14 December 1950
|Other names||Cheryl Moore|
|Known for||first woman pilot for the Guyana Defence Force|
Cheryl Pickering-Moore (born 1950) was one of the first two women to fly as a pilot for the Guyana Defence Force and a pioneer aviator in her native Guyana. In 2013, she was recognised in Guyana with a postage stamp issued with her likeness.
Cheryl Pickering was born on 14 December 1950 in Georgetown, Guyana to Pearl and Layard Pickering As the fifth of eight children in her family she grew up in the Kitty neighbourhood of Georgetown attending Comenius Moravian Primary School. She then continued her education at St. Joseph High School.
In 1968, after graduating from high school, Pickering became a student teacher at Malgre Tout Government School in Demerara. The following year, she transferred with the Ministry of Education to serve as a secretarial typist in the Faculty of Law at the University of Guyana.In 1973, Pickering joined the Guyana Defence Force as a personal assistant to the Commanding Officer, Ulric Pilgrim. The following year, she became a Second Lieutenant, one of the few women officers in the Women's Army Corps. In 1975, she served as one of the colour guard for the visit at the Timehri International Airport of the first female prime minister, Sirimavo Bandaranaike of Sri Lanka.
Pickering began attending social work classes at the University of Guyana where she heard that government scholarships, offered in conjunction with International Women's Year, were available for women to attend flight training school. She applied and was selected. along with Beverley Drake and ten men, to attend Embry-Riddle Aeronautical University in Daytona Beach, Florida.The curriculum included aerodynamics, aircraft performance and systems, flight planning, maintenance, meteorology and navigation, as well as Instrument Flight Rules (IFR) and Visual Flight Rules (VFR) training. She completed her training and earned her commercial pilot's licence, though upon returning to Guyana had to complete training to convert her licence to a local licence.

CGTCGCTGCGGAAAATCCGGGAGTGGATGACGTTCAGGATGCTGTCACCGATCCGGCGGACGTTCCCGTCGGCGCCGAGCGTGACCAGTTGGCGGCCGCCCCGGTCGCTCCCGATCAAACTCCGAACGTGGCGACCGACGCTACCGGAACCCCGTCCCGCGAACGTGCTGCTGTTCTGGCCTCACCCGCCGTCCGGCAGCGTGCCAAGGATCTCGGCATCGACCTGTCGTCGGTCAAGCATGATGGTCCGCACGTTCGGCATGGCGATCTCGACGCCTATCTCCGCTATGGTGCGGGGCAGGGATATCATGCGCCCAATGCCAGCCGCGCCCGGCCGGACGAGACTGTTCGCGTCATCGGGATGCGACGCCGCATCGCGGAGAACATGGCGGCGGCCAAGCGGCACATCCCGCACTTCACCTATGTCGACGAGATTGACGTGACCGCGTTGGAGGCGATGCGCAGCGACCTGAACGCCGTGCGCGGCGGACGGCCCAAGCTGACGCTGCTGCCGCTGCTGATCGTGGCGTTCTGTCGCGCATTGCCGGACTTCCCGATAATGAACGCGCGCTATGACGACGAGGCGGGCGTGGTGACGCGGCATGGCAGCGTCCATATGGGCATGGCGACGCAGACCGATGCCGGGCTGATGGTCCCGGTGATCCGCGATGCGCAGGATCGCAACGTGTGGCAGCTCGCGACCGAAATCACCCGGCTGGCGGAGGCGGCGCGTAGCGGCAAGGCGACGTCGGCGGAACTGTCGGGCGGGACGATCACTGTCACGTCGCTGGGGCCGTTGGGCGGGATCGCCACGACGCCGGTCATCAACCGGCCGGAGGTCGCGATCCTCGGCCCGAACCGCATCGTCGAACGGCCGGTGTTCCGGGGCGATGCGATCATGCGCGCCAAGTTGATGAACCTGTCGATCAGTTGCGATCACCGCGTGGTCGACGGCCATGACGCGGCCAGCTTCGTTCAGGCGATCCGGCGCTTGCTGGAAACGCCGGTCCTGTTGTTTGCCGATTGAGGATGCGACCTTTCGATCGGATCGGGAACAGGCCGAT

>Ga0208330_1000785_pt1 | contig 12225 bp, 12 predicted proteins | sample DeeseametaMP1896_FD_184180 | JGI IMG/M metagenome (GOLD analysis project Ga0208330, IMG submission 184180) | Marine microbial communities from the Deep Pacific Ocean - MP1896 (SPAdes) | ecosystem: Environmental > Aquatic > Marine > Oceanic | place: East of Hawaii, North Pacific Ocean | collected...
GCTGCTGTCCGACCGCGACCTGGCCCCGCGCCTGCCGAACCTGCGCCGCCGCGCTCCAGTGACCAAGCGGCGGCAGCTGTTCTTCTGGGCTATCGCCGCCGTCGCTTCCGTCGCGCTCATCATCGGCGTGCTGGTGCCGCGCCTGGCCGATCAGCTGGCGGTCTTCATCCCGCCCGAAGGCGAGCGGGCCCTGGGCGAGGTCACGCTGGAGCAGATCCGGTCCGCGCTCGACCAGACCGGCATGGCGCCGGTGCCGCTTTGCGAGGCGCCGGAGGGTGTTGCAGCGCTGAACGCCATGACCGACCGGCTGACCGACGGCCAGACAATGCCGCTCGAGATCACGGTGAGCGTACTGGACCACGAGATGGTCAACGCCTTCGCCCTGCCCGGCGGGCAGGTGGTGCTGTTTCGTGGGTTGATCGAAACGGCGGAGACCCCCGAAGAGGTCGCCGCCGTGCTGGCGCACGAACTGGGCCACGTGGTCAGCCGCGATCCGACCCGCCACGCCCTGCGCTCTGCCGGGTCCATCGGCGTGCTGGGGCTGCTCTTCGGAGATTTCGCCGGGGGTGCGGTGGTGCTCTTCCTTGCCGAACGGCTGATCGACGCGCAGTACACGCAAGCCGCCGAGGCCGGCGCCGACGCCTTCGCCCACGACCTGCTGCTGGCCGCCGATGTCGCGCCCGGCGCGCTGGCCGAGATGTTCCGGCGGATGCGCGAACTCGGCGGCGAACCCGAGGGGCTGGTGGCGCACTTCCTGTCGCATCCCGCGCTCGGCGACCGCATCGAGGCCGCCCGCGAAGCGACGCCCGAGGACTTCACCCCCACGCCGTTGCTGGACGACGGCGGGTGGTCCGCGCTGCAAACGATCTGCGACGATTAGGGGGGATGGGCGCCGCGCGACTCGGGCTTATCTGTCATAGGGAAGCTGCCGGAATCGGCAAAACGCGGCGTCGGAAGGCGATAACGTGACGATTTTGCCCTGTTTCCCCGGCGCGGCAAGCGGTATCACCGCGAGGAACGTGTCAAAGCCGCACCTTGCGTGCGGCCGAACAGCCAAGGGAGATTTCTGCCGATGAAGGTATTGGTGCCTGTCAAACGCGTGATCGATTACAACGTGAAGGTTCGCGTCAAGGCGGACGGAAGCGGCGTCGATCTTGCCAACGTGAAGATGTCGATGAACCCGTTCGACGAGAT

Upon completion of her training, Pickering was hired as one of the first two-woman pilots of the Guyana Defence Force, flying Britten-Norman Islanders in 1977.That same year, she married Stanley Moore and the young couple moved to the Campbellville neighbourhood of Georgetown. In the Air Corps, Pickering-Moore was promoted to serve as the Executive Officer of the corps and flew Avro, Bombardier Dash 8, Britten-Norman Islander, and Twin Otter planes to transport soldiers and supplies.
In 1980, Pickering-Moore was transferred to the government owned Guyana Airways, where she flew as a commercial pilot. Primarily her flights took her to local destinations, but periodically she flew to Barbados or Trinidad. In 1989, she left Guyana Airways and began flying with Leeward Islands Air Transport (LIAT) in Antigua.She obtained licensing to fly bigger planes, such as the Hawker Siddeley HS 748 and though based jointly in Antigua and Barbados, she routinely flew throughout the Eastern Caribbean, as well as to the Dominican Republic, Puerto Rico and to Venezuela.
In addition to flying, Pickering-Moore raised her five children and obtained a degree in Business Administration from the American InterContinental University. She retired from flying in 2013 and began working as a volunteer with women's and children's ministries in Barbados.In 2007, she was one of those honoured for International Women's Day celebrations of the 40th Anniversary Women's Army Corps. In 2013, Pickering-Moore and other pioneer aviators of Guyana were honoured with their likenesses being featured on postage stamps.
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